[0074] The sequencing circuit 138 includes a ring counter 154 and a clock 156 which steps the ring counter from position to position, opening gates to provide information in sequence from the vehicle sensors 144, the packet ID section 146 and the receiver 148 to the shift register 152 for stepping into position at the parallel outputs of the shift register 152. The permanent data section 140 includes data such as a serial number generator 158 that is specific to the vehicle with which the circuit 138 is associated and a semi-permanent memory 160 stores data that may be keyboarded into it such as the destination of the packet of information.

[0075] The outputs of the shift register 152, the serial number generator 158 and the semi-permanent memory 160 are all connected to the data packet memory 166 for storage in parallel form. Calculations may be performed on the variable data from the shift register 152 in a microprocessor or other processing hardware 164 and that may also be applied to the data packet of memory 166. For example, this may be a calculation of power from measurements of current into or out of the battery and of the voltage. This data may be serially read from the data packet memory 166 by a read-out circuit 162.

[0076] In FIG. 10, there is shown a flow diagram 168 of the program that operates the data collection module in the preferred embodiment having an initializing section 170, a radio frequency transmitting section 172 and a data packet response section 174. The initializing software section 170 includes in the stated sequence, the step 176 of initializing the microprocessor, the step 178 of delaying the operation of the microprocessor for four seconds and illuminating both red and green light emitting diodes, the step 180 of storing readings of temperature, voltage and amperage and the decision step 182 of determining if a radio frequency packet has been received. If a radio frequency packet has not been received, the decision step 182 proceeds to the transmission section 172.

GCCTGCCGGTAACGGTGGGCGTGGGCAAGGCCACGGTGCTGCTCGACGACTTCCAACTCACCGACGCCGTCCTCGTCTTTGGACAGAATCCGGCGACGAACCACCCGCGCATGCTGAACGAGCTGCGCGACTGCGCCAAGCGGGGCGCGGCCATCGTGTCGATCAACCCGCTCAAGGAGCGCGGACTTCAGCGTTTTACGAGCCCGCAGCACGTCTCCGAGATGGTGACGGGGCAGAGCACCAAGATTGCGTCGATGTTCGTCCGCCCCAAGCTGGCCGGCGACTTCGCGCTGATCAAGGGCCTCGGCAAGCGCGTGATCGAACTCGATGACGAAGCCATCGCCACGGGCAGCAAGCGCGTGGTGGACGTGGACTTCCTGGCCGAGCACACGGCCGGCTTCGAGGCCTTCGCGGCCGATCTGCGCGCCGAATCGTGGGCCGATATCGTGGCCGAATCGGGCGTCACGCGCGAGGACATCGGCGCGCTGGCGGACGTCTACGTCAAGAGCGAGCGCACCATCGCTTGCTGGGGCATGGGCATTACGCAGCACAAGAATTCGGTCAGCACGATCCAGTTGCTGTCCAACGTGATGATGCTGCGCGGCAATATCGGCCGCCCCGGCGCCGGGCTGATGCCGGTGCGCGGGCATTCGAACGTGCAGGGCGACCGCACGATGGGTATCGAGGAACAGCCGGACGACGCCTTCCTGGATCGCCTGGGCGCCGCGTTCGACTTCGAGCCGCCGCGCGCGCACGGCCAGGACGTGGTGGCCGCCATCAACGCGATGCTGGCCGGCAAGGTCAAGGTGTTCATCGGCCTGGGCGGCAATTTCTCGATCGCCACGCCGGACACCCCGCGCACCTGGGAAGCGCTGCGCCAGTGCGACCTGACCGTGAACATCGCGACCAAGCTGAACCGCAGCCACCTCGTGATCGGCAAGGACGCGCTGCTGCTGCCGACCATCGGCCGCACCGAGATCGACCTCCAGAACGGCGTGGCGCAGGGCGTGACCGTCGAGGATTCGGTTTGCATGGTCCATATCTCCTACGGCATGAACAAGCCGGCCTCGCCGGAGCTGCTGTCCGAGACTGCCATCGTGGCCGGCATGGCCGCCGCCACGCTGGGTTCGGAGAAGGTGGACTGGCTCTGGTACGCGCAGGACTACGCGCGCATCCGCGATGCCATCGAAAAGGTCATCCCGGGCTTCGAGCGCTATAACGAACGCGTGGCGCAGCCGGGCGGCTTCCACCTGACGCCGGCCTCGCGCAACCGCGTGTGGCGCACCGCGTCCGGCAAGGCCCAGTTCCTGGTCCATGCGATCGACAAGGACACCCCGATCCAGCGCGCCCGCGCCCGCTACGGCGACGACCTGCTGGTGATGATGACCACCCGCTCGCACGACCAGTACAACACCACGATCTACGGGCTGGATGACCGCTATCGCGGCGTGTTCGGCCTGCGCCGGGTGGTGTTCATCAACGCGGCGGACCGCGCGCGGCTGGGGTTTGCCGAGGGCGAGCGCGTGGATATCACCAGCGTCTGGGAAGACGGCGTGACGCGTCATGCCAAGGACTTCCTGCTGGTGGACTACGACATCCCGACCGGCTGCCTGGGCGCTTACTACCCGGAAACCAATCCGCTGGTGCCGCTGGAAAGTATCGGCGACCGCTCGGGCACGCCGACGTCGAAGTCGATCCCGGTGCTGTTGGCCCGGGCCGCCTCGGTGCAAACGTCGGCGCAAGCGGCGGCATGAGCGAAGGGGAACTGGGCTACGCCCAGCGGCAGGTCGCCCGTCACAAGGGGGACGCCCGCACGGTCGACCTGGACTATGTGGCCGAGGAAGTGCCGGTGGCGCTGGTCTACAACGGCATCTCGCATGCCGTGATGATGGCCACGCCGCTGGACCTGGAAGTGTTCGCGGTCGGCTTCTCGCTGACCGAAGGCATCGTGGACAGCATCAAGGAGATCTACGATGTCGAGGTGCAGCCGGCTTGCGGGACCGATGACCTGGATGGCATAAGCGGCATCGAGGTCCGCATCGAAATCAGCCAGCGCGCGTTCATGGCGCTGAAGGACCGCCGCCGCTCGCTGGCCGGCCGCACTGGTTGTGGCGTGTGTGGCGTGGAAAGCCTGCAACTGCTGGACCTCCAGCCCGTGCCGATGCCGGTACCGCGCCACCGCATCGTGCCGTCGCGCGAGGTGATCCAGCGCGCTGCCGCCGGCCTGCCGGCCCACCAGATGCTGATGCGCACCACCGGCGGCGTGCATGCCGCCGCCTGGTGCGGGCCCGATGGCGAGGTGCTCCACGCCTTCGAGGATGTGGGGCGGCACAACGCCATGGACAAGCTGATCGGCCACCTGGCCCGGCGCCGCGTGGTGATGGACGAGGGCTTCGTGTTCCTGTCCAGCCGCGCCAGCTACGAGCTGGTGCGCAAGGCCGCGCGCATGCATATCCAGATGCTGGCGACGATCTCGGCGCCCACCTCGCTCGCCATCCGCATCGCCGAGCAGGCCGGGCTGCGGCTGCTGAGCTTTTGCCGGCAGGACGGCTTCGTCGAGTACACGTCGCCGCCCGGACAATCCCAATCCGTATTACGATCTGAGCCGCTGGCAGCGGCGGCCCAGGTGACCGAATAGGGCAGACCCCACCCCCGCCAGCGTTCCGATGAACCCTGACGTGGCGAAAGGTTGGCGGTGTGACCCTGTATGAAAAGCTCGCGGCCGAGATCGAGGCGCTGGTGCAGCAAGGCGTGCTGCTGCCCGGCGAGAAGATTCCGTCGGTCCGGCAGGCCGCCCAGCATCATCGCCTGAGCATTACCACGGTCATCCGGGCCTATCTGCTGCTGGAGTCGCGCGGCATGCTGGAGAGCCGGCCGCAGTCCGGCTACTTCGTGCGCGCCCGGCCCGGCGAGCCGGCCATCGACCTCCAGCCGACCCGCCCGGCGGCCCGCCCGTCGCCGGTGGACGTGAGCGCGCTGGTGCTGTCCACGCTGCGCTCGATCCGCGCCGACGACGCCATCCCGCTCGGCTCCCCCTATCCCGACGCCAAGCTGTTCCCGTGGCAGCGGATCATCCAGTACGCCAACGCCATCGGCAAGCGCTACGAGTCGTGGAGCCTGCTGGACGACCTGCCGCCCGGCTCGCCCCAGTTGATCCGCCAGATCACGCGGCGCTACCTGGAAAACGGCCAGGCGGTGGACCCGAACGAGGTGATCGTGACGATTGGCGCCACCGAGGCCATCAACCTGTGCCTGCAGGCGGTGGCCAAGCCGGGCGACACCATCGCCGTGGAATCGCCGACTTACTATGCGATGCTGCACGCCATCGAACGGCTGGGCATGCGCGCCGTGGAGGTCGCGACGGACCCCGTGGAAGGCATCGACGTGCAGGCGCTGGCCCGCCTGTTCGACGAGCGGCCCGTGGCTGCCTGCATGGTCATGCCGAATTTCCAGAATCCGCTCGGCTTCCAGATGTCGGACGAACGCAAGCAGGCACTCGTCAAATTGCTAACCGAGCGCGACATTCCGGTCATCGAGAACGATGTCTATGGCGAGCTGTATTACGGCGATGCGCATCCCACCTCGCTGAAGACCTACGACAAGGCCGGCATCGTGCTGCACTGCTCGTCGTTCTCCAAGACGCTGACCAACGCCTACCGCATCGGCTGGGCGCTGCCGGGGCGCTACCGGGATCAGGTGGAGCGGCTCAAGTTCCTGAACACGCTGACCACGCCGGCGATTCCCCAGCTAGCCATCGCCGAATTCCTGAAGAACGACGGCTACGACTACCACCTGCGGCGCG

[0077] The transmission section 172 includes the decision step 184 of determining if the RF packets are ready to transmit, the step 186 of transmitting the RF packet, and the step 188 of blinking red or green light emitting diodes. If the decision step 184 indicates that it is not ready to transmit an RF packet, then the program proceeds to the step 188 of blinking the red or green light emitting diodes and then proceeds back to the beginning of the step 180 of storing readings of temperature, voltage and amperage. If the decision step 184 indicates that the microprocessor is ready to transmit a radio frequency data packet then the program proceeds to transmit the radio frequency data packet at step 186 and from there to the step 188 of blinking the red or green light emitting diodes and back to the step 180 of storing the readings of temperature, voltage and amperage.